Ah, April is flying from me! I’m only just now getting my post for the second group of Beatrix Potter tales written up. Unlike the first group, which contained two I remembered well, these were mostly unrecollected, even those I’ve had the longest.
This tale of a frog and his fishing misadventures was completely adorable! I’m really growing to love Potter’s writing – while her illustrations are wonderful, in their detail and accuracy, the way she tells the tales is equally delightful. Here, I loved the turn in the story – the suspense and surprise when the trout catches Jeremy. Her use of onomatopoeia, again, is lovely.
A GREAT big enormous trout cam up–ker-pflop-p-p-p! with a splash–and it seized Mr. Jeremy with a snap, “Ow! Ow! Ow!”–and then it turned and dived down to the bottom of the pond!
An amusing little story that I didn’t recall at all. Mrs. Tabitha Twitchet is having friends to dinner, so she cleans and dresses her kittens then, foolishly, sends them out into the garden while she finishes preparations. Of course, being kittens unused to clothes, they soon manage to burst their buttons and lose their clothes to the Puddleducks (first mention!). Banishment to the bedroom ensues. I am not sure why the title only names Tom–although he is the one that is too fat and bursts his buttons, they all lose their clothes.
Potter, in this charming little tale, illustrates the phrase “bird-brained” very well! Jemima, understandably, wants to sit on her eggs rather than letting the farmer give them to the hen for setting. So she seeks out a good location for a nest, and finds one in the “summer house” of a very well-dressed, whiskered gentleman. Poor Jemima is so naïve – or dense! – that she doesn’t recognize him for a fox or that the many feathers in his house must surely have come from some other unfortunate birds… Rather than mischievous or disobedient, this protagonist is simply foolish.
Another return to the world of Peter and Benjamin. Apparently Peter Rabbit manages to grow up responsibly – his lesson learned – but Benjamin Bunny does not. Both hinted at, of course, in Benjamin’s tale. Interestingly, it would seem that Flopsy doesn’t do much better than Benjamin, despite the fact that she was one of the obedient little rabbits in the first tale. Obedient, but not wise, perhaps, as it seems she is as poor a household manager as Benjamin.
It would seem the feud between the McGregors and the rabbits is long-standing. Of course. In this tale, though, they are NOT in his garden, just his rubbish bin. But it is an interesting image, that of a large family reduced to depending on help from in-laws and rubbish piles. An image of poverty in these otherwise gentle books. And an apt illustration of “improvident.” I think these rabbits could fit into Dickens… And how lovely, that it is Mrs. Tittlemouse that is the resourceful, problem solving one!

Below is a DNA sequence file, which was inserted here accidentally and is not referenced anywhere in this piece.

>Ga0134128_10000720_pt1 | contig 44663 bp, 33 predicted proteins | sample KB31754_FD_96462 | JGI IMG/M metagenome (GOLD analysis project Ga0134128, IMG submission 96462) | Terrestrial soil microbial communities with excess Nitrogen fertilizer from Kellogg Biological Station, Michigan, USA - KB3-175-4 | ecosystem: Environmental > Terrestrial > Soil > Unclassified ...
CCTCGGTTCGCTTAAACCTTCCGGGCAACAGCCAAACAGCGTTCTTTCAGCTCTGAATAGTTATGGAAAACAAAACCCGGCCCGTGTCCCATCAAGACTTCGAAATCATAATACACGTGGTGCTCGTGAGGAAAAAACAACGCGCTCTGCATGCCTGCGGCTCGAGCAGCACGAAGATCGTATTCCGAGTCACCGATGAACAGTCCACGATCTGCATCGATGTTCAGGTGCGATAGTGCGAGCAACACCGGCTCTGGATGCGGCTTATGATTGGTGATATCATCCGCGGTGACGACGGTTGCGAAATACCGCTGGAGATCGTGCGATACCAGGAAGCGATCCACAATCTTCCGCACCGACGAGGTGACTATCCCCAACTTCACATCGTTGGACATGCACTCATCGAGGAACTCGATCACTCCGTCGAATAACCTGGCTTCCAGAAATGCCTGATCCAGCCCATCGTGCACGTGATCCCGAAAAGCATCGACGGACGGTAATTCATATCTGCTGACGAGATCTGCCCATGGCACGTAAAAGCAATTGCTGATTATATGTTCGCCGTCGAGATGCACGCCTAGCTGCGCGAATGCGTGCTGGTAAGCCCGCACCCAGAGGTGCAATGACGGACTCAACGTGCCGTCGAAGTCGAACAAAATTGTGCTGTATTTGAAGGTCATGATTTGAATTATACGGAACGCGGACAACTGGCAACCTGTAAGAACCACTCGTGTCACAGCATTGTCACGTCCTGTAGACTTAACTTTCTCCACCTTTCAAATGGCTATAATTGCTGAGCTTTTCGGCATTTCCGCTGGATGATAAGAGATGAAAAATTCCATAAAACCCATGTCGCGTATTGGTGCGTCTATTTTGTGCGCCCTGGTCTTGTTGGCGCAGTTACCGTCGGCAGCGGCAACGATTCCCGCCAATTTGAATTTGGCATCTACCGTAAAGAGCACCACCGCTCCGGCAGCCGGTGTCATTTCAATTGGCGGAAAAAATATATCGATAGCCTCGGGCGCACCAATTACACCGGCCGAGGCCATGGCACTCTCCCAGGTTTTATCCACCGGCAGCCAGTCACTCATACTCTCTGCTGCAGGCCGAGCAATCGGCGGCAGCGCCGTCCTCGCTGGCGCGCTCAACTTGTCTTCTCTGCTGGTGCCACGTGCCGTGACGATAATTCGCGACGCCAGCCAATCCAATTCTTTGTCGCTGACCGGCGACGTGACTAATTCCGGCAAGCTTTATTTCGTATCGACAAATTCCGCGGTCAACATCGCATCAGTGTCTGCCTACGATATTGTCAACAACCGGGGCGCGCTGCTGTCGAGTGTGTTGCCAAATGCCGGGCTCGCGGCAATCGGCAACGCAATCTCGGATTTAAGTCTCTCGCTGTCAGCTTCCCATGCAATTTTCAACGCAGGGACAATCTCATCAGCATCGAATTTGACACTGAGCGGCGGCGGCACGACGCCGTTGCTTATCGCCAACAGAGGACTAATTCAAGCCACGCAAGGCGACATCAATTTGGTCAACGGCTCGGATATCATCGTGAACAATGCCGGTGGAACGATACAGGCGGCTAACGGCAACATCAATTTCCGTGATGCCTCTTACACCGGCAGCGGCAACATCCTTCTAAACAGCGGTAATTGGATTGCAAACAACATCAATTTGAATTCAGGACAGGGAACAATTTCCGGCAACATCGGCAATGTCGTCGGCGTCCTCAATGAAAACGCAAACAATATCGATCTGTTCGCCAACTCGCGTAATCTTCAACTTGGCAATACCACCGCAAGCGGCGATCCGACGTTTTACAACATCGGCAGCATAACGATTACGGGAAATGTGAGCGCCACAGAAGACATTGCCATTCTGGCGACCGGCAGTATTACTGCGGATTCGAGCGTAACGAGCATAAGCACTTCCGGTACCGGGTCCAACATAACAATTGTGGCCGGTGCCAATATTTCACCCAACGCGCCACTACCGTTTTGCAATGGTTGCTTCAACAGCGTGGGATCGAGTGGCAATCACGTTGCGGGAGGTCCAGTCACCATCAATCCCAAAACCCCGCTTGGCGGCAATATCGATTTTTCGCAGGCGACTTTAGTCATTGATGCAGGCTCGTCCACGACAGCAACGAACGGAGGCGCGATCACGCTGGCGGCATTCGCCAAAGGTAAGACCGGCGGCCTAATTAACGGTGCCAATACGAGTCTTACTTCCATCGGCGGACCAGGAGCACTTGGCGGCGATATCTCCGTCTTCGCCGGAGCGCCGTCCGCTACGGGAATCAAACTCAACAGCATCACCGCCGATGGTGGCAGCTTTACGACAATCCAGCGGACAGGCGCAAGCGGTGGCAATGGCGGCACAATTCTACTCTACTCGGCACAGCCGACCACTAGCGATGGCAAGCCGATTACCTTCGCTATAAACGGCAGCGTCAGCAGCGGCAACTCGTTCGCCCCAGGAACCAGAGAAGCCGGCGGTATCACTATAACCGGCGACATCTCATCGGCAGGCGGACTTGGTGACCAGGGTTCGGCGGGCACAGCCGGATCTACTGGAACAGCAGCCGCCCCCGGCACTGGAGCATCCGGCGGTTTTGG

I noticed the effectiveness of Potter’s introduction of some new vocabulary in this one–not only does she do a great job of introducing “soporific,” but it is reinforced later in the story.
The Tale of Mrs. Tittlemouse (1910)
Ah, a story of frustration if ever there was one! I do feel for Mrs. Tittlemouse–all those uninvited guests!–, although I do wonder if perhaps she isn’t maybe just a bit too fastidious. Cleaning while the guests are there can be rude…even if they invited themselves in! (Come to think of it, a lot of impoliteness in this one.)
Another one with lots of great sounds in this one – the buzzing from the bees, the “tiddly, widdly” of Mr. Jackson.
The Tale of Timmy Tiptoes (1911)
A tale of a good little squirrel – and prudent. But sometimes bad things happen to good people, as when less prudent and more foolish squirrels become jealous and turn on the wiser one. But there is also a bit of an unexpected turn, in that this story turns to domestic matters. Mrs. Chippy Hackee has been abandoned by her husband–as Mrs. Goody Tiptoes believes has happened to her (though Timmy is just stuck down the hole in the tree). And Mrs. Hackee daren’t go down the tree after the pair for her husband bites. Sure enough, it will rain, the tree will fall, and Chippy will learn his lesson, but it suggests yet another portrait of a human character, the neglectful, selfish spouse, in animal form.
It is interesting how Potter is able to through these stories give a sense of human stories that might seem too grown up for young children were they not in the form of animal characters.
Despite the rapidly dwindling month (and available free-time), I do hope to finish reading these charming tales before the end of April. They have all been such a delight to read–and look at.